John Derringham smiled. “Vivienne Durrend is a most charming woman,” he said. “She has taught me a number of things in the last two years. I am grateful to her. Next season she is bringing a daughter out—and she has a wonderful sense of the fitness of things.” Then he sipped his tea and got up and strolled towards the windows.
“Besides,” he continued, “I do not admit there are any ties to be contracted. The Greeks understood the place of women; all this nonsense of vows of fidelity and exaltation of sentiment in the home cramps a man’s ambitions. It is perfectly natural that he should take a wife if his position calls for it, because the society in which we move has made a figurehead of that kind necessary. But that a woman should expect a man to be faithful to her, be she wife or mistress, is contrary to all nature.”
“We have put nature out of the running now for a couple of thousand years,” Mr. Carlyon announced sententiously; “we have set up a standard of impossibilities and worship hypocrisy and can no longer see any truth. You have got to reckon with things as they are, not with what nature meant them to be.”
“Then you think women are a force now which one must consider?”
“I think they are as deadly as the deep sea—” and Mr. Carlyon’s voice was tense. “When they have only bodies they are dangerous enough, but when—as many of the modern ones have—they combine a modicum of mind as well, with all the cunning Satan originally endowed them with—then happy is the man who escapes, even partially whole, from their claws.”
“Whew—” whistled John Derringham, “and what if they have souls? Not that I personally admit that such a case exists—what then?”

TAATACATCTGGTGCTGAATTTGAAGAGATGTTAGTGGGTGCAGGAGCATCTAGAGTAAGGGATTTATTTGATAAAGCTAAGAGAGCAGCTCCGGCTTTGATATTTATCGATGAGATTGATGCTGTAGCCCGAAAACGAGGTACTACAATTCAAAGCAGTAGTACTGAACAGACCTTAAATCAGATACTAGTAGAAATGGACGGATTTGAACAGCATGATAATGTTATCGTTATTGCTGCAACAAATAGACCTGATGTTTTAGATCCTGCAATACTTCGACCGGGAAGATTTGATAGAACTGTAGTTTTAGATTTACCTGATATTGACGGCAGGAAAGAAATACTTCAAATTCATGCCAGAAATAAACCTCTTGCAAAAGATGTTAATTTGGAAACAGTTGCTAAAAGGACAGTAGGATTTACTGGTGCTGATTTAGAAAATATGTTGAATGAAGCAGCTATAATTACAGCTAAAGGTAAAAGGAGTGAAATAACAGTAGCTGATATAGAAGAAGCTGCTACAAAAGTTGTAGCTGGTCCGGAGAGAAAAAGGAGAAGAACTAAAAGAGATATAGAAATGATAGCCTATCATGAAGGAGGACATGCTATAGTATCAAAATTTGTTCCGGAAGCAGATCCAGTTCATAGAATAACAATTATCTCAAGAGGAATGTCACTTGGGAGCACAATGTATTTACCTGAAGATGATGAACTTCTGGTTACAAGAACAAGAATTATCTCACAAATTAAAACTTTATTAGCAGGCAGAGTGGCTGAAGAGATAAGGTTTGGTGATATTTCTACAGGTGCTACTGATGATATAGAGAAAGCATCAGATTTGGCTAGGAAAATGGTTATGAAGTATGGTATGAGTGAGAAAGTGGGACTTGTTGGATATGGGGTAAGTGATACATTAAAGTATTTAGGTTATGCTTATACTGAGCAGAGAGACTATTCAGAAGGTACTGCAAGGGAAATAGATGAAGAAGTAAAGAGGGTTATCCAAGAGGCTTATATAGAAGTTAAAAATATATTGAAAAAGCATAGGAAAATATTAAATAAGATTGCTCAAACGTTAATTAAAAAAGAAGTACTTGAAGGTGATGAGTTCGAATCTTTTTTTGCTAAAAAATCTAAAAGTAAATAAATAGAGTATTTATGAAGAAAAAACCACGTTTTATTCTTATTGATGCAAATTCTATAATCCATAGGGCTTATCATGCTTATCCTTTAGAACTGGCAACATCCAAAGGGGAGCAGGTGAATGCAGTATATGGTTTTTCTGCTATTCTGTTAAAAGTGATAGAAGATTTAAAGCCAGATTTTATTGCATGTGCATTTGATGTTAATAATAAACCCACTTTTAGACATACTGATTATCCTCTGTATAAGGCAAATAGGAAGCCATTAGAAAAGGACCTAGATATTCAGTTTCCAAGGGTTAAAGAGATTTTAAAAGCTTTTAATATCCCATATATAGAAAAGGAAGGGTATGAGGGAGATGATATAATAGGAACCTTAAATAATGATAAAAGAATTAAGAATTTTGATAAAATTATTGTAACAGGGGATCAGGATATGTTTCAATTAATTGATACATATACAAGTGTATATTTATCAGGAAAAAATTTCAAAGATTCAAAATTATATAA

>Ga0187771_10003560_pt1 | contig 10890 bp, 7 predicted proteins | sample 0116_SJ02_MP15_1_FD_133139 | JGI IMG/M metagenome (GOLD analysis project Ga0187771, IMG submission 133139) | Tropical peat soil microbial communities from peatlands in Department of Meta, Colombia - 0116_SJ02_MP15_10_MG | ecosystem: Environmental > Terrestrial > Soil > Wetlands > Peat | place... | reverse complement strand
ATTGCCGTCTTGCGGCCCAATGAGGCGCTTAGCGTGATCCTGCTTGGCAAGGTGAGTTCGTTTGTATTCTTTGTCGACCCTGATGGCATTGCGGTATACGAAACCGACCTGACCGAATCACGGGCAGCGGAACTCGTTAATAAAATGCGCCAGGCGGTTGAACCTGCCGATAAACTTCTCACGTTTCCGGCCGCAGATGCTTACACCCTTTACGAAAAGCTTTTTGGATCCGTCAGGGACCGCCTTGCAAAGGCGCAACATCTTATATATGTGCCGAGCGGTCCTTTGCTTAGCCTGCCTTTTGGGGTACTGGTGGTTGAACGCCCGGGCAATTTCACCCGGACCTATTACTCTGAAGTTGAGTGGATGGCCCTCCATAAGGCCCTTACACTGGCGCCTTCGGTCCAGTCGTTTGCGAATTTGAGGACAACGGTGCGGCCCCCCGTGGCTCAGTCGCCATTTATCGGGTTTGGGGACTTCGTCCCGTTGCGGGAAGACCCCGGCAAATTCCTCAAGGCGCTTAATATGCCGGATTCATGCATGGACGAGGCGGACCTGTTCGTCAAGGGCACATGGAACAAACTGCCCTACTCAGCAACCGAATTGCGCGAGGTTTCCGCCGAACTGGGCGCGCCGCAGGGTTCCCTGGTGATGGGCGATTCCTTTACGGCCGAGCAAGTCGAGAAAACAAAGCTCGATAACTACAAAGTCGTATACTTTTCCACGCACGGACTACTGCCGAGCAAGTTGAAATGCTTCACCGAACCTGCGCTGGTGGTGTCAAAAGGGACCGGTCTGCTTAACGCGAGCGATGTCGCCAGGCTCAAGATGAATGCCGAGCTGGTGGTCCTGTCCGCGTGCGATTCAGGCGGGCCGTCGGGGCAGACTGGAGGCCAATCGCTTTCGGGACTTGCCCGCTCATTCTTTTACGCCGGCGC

“When you meet a woman with a soul you will have met your match, John,” the Professor said, and opening his Times, which Demetrius had brought in with the second post, he closed the conversation.
John Derringham strolled into the garden. The place had been greatly improved since Halcyone’s first discovery of its new occupant. The shutters were all a spruce green and the paths weeded and tidy, while the borders were full of bedded-out plants and flowers. A famous gardener from Upminster renowned through all the West had come over and given his personal attention to the matter, and next year wonderful herbaceous borders would spring up on all sides. Mr. Johnson’s visits and his council, though at first resented, had at length grown a source of pure delight to Halcyone; she reveled in the blooms of the delicate begonias and salvias and other blossoms which she had never seen before. Mr. Carlyon, although desiring solitude, appreciated a beautiful and cultivated one, and the orchard house was now becoming a very comfortable bachelor’s home.